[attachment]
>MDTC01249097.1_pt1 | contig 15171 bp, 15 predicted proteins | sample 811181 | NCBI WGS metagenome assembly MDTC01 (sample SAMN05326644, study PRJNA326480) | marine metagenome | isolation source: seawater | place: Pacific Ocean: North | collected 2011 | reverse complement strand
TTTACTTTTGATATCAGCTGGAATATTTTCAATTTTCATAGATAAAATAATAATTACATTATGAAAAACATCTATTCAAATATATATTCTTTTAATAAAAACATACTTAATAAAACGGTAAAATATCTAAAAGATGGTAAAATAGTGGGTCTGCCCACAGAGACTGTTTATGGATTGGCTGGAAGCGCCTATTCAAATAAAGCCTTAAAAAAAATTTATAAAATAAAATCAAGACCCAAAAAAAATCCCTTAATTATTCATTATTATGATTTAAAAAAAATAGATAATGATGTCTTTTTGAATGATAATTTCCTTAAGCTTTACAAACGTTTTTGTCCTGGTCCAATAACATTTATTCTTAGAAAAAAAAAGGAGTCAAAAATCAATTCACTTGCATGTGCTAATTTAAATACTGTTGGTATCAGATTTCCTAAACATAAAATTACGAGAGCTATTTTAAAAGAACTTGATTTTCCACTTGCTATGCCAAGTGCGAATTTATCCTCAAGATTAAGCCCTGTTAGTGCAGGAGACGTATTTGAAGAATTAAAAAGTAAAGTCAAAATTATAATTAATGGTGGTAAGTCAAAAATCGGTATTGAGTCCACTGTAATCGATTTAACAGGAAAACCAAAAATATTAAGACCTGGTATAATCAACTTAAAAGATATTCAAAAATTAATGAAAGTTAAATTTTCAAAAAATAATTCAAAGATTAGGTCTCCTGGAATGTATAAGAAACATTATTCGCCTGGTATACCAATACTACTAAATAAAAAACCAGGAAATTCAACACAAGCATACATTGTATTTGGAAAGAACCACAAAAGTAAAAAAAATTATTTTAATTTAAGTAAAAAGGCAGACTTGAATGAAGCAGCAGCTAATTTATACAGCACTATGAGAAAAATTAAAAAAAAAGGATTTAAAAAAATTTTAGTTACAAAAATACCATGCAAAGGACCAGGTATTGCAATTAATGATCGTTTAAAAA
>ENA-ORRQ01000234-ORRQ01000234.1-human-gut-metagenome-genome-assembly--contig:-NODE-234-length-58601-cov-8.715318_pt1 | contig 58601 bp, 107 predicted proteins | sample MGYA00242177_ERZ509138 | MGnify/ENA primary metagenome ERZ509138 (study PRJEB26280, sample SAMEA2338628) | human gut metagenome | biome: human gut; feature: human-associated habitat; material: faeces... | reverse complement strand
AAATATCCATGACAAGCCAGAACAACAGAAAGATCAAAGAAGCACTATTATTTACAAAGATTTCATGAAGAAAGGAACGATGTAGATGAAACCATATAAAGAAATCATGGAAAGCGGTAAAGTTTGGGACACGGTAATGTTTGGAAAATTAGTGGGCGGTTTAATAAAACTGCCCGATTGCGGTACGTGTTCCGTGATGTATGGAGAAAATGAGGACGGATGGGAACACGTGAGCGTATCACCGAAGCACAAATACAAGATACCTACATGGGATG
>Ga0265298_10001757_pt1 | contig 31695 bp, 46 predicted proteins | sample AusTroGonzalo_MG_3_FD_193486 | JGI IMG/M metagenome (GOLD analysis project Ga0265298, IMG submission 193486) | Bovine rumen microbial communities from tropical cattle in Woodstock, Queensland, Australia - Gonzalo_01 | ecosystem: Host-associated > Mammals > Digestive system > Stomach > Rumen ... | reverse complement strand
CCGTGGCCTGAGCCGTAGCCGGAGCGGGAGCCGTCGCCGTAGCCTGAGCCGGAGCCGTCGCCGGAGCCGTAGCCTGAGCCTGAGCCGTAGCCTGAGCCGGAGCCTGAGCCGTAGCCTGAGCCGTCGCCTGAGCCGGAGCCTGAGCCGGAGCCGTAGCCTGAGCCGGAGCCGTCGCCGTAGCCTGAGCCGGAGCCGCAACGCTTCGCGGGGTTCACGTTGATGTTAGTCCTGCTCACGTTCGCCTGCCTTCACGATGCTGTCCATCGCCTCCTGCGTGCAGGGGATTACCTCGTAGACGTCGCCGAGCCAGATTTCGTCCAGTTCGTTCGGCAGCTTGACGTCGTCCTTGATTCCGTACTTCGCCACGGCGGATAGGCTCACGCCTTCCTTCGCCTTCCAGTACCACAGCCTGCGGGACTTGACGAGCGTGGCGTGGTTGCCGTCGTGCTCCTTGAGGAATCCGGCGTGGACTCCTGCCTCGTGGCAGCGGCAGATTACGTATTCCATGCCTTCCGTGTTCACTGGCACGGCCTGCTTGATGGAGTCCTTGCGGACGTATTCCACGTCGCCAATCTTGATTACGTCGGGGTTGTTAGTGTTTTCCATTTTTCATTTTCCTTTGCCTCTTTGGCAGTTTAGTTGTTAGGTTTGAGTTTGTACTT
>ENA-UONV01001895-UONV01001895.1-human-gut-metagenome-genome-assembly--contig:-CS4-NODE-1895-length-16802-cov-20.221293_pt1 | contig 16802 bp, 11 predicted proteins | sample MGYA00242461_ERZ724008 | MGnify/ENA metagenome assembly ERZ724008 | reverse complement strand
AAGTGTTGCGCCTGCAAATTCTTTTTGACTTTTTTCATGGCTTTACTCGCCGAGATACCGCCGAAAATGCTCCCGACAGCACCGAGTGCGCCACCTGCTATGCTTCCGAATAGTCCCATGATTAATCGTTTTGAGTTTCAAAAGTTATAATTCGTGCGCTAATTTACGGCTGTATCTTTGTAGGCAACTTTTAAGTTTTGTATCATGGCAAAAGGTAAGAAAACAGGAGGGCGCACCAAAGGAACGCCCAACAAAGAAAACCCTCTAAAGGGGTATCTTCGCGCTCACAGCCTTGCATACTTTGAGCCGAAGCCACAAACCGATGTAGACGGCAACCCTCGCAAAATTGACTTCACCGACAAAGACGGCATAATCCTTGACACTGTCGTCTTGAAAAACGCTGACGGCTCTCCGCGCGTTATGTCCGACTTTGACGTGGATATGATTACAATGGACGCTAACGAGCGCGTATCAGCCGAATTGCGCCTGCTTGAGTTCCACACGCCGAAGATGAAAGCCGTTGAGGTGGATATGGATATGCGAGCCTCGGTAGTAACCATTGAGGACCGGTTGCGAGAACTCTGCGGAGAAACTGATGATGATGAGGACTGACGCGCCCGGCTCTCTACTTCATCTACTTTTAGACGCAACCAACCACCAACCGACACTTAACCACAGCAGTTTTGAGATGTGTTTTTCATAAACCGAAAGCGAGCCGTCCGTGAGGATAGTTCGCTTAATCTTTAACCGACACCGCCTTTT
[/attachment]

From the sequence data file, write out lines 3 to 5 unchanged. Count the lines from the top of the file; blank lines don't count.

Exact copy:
>ENA-ORRQ01000234-ORRQ01000234.1-human-gut-metagenome-genome-assembly--contig:-NODE-234-length-58601-cov-8.715318_pt1 | contig 58601 bp, 107 predicted proteins | sample MGYA00242177_ERZ509138 | MGnify/ENA primary metagenome ERZ509138 (study PRJEB26280, sample SAMEA2338628) | human gut metagenome | biome: human gut; feature: human-associated habitat; material: faeces... | reverse complement strand
AAATATCCATGACAAGCCAGAACAACAGAAAGATCAAAGAAGCACTATTATTTACAAAGATTTCATGAAGAAAGGAACGATGTAGATGAAACCATATAAAGAAATCATGGAAAGCGGTAAAGTTTGGGACACGGTAATGTTTGGAAAATTAGTGGGCGGTTTAATAAAACTGCCCGATTGCGGTACGTGTTCCGTGATGTATGGAGAAAATGAGGACGGATGGGAACACGTGAGCGTATCACCGAAGCACAAATACAAGATACCTACATGGGATG
>Ga0265298_10001757_pt1 | contig 31695 bp, 46 predicted proteins | sample AusTroGonzalo_MG_3_FD_193486 | JGI IMG/M metagenome (GOLD analysis project Ga0265298, IMG submission 193486) | Bovine rumen microbial communities from tropical cattle in Woodstock, Queensland, Australia - Gonzalo_01 | ecosystem: Host-associated > Mammals > Digestive system > Stomach > Rumen ... | reverse complement strand